"C'est sa fiancée."

Translation:This is his fiancée.

December 15, 2012

8 Comments


https://www.duolingo.com/SwedBall

Since when does english require the use of accents...

March 31, 2013

https://www.duolingo.com/Thrissel

It certainly doesn't for people who don't even use capitals for proper nouns.

April 1, 2013

https://www.duolingo.com/jimnicolson

Ok - found mechanism for accents :)

December 15, 2012

https://www.duolingo.com/mynameismott
  • 21
  • 20
  • 18
  • 8
  • 3

Is there a difference in pronouciation with fiancé and fiancée? I can't tell.

February 3, 2013

https://www.duolingo.com/atiklamine
  • 19
  • 16
  • 12
  • 12
  • 10
  • 10
  • 10
  • 9

fiancé c'est le masculin, fiancée c'est féminin , le 'e' a la fin c'est pour le féminin c'est tous, so the husband was fiancé without 'e' , the wife was fiancée with 'e' , good luck

February 12, 2013

https://www.duolingo.com/Laetitia_Lalila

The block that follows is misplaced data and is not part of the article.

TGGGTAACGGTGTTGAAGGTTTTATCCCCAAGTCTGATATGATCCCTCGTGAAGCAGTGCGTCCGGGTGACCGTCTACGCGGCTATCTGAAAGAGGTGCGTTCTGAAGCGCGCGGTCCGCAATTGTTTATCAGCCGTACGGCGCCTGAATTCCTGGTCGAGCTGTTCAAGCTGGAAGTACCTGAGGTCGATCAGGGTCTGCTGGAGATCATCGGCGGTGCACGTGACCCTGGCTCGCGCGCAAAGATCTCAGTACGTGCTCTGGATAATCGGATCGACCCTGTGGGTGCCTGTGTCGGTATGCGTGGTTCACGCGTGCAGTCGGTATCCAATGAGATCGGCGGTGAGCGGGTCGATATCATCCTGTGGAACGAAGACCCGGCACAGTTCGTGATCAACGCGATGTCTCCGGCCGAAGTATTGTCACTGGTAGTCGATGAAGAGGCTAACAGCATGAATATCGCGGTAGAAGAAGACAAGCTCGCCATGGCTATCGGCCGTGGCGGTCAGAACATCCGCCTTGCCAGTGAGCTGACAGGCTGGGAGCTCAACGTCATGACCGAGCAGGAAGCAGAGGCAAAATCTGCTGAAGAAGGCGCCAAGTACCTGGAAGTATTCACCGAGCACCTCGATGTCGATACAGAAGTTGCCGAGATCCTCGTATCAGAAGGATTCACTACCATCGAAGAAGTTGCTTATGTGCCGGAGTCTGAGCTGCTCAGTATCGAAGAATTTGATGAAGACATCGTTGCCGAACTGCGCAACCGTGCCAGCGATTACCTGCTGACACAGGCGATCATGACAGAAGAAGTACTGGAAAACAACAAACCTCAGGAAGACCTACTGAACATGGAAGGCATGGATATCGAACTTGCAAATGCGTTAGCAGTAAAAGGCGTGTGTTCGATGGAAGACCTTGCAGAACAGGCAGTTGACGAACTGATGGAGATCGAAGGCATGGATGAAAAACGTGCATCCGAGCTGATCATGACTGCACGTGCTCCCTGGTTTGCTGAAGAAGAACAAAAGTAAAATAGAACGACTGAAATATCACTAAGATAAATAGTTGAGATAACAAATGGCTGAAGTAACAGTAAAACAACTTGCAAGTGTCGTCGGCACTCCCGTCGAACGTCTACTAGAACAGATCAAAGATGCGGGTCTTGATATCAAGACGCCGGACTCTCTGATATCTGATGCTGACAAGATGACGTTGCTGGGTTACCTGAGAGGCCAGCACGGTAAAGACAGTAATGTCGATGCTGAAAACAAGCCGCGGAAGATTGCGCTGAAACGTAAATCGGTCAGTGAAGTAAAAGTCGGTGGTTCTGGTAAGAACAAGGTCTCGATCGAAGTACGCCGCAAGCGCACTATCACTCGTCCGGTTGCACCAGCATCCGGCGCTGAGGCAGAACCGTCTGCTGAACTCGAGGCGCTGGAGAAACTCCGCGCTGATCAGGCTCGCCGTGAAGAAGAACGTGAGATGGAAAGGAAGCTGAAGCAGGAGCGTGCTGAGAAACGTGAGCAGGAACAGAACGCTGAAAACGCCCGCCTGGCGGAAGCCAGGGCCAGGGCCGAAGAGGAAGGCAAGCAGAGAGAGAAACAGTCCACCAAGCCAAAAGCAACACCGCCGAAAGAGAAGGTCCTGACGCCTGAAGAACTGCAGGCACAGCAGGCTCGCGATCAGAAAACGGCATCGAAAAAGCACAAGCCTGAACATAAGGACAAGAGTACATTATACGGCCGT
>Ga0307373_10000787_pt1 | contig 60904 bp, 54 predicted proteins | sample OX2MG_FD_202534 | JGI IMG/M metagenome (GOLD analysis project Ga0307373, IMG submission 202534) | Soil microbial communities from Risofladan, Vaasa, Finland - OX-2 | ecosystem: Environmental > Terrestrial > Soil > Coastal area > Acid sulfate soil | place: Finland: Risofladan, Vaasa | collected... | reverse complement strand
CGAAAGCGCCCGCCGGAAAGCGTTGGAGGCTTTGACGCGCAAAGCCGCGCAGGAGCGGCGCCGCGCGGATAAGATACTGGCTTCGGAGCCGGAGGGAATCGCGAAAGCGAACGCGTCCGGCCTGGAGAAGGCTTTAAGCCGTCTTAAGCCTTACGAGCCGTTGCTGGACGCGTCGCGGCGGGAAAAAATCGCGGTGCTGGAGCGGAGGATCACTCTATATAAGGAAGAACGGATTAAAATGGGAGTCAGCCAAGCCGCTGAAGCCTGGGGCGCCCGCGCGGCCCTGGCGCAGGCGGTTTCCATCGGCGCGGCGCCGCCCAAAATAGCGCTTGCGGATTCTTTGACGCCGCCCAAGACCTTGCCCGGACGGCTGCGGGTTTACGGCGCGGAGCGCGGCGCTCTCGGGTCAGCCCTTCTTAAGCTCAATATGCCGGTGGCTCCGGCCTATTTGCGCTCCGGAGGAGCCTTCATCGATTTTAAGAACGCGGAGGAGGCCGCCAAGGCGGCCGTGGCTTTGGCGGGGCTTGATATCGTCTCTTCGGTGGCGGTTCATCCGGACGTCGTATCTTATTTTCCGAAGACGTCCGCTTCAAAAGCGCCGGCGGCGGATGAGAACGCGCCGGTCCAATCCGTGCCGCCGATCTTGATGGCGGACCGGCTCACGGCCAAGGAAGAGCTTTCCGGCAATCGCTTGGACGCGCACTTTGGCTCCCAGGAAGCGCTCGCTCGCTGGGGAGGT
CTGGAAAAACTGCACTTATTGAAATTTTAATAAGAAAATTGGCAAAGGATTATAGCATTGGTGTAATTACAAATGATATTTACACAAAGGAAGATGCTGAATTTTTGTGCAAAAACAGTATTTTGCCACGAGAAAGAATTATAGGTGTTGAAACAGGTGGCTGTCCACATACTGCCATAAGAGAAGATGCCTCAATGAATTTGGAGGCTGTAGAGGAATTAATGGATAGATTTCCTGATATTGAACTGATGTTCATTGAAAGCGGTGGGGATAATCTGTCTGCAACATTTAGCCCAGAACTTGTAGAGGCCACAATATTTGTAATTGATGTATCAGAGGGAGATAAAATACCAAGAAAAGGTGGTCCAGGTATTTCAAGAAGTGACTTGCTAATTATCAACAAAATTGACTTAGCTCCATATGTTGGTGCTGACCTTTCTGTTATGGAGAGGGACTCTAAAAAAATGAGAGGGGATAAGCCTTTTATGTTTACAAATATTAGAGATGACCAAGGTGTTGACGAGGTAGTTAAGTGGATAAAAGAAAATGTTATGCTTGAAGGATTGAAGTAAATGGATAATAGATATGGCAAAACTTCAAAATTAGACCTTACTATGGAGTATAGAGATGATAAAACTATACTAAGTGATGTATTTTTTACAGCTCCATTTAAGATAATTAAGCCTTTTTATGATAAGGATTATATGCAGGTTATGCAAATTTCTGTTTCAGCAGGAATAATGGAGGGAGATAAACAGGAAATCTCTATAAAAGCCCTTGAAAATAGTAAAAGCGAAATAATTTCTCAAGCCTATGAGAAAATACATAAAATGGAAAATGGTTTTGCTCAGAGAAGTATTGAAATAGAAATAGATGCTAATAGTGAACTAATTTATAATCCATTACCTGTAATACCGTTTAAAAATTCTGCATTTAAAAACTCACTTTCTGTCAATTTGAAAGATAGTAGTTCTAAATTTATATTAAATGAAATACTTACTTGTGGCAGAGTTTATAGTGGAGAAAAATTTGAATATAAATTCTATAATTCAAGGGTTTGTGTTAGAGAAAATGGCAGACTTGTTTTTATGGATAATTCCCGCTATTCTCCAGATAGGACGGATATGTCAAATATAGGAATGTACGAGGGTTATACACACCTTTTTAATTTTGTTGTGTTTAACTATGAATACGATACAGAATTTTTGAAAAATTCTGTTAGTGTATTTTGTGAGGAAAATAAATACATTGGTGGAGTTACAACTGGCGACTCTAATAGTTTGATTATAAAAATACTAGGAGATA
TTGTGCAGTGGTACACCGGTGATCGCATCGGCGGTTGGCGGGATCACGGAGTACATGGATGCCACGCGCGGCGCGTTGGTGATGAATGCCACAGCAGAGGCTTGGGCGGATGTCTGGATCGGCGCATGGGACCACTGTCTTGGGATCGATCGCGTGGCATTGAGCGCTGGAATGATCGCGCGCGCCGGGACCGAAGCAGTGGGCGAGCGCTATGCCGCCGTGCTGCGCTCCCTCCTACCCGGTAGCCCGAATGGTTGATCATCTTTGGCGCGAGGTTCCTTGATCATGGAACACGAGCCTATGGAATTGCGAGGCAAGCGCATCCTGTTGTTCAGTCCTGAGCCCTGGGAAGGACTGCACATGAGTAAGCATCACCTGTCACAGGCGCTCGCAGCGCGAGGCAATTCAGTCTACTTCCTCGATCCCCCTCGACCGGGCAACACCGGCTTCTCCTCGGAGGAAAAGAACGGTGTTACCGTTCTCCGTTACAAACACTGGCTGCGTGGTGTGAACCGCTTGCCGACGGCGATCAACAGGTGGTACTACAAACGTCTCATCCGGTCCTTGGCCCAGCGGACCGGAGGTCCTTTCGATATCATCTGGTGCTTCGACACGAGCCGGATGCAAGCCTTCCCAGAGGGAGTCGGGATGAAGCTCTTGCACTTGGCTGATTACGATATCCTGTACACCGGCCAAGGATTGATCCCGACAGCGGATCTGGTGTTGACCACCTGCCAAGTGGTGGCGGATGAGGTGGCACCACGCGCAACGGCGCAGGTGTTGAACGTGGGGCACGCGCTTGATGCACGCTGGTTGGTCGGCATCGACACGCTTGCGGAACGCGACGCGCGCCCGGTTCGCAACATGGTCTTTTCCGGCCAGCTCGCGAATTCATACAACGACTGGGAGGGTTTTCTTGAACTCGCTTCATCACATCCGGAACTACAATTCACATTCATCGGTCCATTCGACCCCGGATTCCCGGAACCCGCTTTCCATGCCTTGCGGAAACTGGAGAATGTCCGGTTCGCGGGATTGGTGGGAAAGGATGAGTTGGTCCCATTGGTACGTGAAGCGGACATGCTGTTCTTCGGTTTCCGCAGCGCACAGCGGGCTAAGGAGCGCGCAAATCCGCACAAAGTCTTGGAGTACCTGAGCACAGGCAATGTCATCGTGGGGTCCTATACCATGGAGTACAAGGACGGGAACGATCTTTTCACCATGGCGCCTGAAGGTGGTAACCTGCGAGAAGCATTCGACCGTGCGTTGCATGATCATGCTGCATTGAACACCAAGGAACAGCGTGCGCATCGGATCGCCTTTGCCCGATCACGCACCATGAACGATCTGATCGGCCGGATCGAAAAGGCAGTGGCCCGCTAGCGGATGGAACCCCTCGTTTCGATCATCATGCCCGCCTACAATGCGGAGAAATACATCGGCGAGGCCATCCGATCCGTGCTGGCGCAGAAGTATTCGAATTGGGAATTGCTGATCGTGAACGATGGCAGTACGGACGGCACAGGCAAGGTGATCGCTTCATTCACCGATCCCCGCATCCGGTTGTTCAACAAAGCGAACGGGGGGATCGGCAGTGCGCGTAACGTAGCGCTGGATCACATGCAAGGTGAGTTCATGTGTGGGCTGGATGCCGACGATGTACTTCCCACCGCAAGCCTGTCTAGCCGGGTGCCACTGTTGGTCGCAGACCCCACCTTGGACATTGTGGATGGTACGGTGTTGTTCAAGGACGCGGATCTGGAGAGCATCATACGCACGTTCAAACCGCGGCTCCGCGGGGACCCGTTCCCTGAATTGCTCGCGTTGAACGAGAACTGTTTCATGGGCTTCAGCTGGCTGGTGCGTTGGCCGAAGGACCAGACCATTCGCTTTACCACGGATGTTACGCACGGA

No, there is no difference in the pronunciation, but the presence of the possesive adjective "sa" or "son" before the noun can tip you off on the gender.

March 17, 2013

https://www.duolingo.com/atiklamine
  • 19
  • 16
  • 12
  • 12
  • 10
  • 10
  • 10
  • 9

is the english language contains the accent letters ?!!! can we say fiancé or fiancée !!!

February 12, 2013

https://www.duolingo.com/shriramk

English has anything you want. You can write English with or without accents. There are stylists (e.g., the New Yorker magazine) that even insists on umlauts as diereses (e.g., "coöperate" instead of "cooperate"). English is a great big bucket of slopping mud: everything goes in but you don't recognize the thing that comes out.

April 15, 2013
Learn French in just 5 minutes a day. For free.